The ignorance in this statement is a bit staggering. I will try to be polite in my response. You would do well to spend some time learning about not-for-profit (NFP) organizations and their need to be self-sustaining. Any NFP that cannot generate a surplus of funds is unlikely to survive for very long, be able to adapt to changing conditions or launch new initiatives. Putting the important work that such organizations do at risk out of ignorance is extremely irresponsible.

I see that you have not found any better argument to reply than accuse your opponent of some ‘ignorance’. I will take this as a kind of a personal attack. When personal attacks become involved, it is better to stop the discussion.

Alexandra, please hear this from someone who is not your enemy: the term “non-profit”, at least in the USA, has a specific meaning, and it simply does not relate to what the sources of income are. It’s only to do with governance. This is merely a point of terminology: I have a lot of sympathy with your sense that there’s something wrong with a non-profit that obtains its funds by preventing access to scholarship; but doing so does not that they’re not a non-profit.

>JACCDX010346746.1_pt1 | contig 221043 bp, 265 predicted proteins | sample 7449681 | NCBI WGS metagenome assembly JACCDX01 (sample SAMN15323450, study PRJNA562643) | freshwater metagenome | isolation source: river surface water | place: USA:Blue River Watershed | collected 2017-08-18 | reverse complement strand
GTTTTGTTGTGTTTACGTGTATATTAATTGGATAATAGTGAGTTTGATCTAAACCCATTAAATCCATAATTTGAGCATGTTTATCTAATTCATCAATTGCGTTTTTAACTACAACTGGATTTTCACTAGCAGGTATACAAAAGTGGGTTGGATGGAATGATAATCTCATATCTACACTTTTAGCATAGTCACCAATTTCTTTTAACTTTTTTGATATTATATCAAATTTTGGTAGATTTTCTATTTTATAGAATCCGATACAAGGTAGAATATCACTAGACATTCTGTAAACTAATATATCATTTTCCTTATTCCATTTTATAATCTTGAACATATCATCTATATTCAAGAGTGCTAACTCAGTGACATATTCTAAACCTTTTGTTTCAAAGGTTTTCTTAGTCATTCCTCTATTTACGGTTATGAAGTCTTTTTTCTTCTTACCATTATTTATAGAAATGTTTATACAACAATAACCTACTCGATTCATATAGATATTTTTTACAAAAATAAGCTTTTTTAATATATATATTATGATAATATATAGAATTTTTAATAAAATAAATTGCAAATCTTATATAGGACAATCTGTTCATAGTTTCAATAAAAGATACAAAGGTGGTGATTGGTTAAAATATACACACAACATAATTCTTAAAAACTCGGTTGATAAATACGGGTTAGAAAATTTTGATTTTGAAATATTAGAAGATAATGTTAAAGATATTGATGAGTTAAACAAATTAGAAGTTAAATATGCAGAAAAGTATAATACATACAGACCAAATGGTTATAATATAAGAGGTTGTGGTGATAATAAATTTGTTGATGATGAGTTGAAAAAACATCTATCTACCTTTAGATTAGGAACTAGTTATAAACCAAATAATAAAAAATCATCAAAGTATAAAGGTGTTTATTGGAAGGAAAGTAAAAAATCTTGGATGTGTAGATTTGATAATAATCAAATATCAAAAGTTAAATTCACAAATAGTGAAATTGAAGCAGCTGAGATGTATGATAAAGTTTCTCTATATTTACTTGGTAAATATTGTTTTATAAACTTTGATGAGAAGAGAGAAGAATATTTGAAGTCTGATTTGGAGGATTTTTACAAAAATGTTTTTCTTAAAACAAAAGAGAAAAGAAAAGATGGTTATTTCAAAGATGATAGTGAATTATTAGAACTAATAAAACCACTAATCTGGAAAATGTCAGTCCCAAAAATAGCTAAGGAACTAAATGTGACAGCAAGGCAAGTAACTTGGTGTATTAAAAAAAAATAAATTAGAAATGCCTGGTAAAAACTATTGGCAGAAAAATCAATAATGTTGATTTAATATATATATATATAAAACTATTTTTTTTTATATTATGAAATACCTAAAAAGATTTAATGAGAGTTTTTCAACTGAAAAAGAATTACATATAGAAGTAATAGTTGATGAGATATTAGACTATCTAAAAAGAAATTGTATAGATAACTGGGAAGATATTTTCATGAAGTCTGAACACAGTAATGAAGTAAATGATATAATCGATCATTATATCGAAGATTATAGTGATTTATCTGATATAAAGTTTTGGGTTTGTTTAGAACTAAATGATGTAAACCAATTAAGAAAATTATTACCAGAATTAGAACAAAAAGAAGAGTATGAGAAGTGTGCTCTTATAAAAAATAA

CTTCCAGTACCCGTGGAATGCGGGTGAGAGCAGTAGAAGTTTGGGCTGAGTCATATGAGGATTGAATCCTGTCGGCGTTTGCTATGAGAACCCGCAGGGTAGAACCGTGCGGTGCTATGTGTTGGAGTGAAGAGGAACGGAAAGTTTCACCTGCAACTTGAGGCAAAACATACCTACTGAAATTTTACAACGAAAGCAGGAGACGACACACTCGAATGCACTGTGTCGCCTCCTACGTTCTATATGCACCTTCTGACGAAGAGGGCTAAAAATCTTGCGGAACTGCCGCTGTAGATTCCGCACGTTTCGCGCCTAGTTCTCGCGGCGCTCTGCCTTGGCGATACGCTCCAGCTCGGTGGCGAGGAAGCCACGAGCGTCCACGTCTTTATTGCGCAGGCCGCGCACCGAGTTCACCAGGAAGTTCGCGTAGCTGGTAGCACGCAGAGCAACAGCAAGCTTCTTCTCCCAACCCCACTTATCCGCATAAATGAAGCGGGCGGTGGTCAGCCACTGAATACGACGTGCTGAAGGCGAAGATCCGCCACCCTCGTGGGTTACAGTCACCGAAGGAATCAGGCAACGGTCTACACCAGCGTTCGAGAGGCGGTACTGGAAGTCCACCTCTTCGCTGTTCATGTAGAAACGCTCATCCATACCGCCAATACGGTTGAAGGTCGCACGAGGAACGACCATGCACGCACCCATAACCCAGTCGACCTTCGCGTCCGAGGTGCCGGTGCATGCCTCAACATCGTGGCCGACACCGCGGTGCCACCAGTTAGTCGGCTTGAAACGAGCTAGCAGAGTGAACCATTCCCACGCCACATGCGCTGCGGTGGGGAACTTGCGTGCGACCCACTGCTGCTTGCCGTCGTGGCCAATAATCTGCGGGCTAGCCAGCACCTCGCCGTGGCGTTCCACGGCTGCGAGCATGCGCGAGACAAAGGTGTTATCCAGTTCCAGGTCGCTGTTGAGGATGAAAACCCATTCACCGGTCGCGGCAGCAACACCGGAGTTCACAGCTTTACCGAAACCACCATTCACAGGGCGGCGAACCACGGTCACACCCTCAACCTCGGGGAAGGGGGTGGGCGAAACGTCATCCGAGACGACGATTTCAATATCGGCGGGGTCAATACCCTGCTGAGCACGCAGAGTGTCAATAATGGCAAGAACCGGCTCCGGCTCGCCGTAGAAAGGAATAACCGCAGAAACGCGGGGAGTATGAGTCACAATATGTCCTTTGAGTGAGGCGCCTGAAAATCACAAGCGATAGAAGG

You know, when some organization advertises itself as a non-profit, people are not going to imagine a greedy publisher that restricts access to information with paywalls. When hearing ‘non-profit’, people are going to think about all those organizations that help poor people in Africa to get education and food, and et cetera.

But those publishers who use paywalls do the reverse: they deny these people their chances.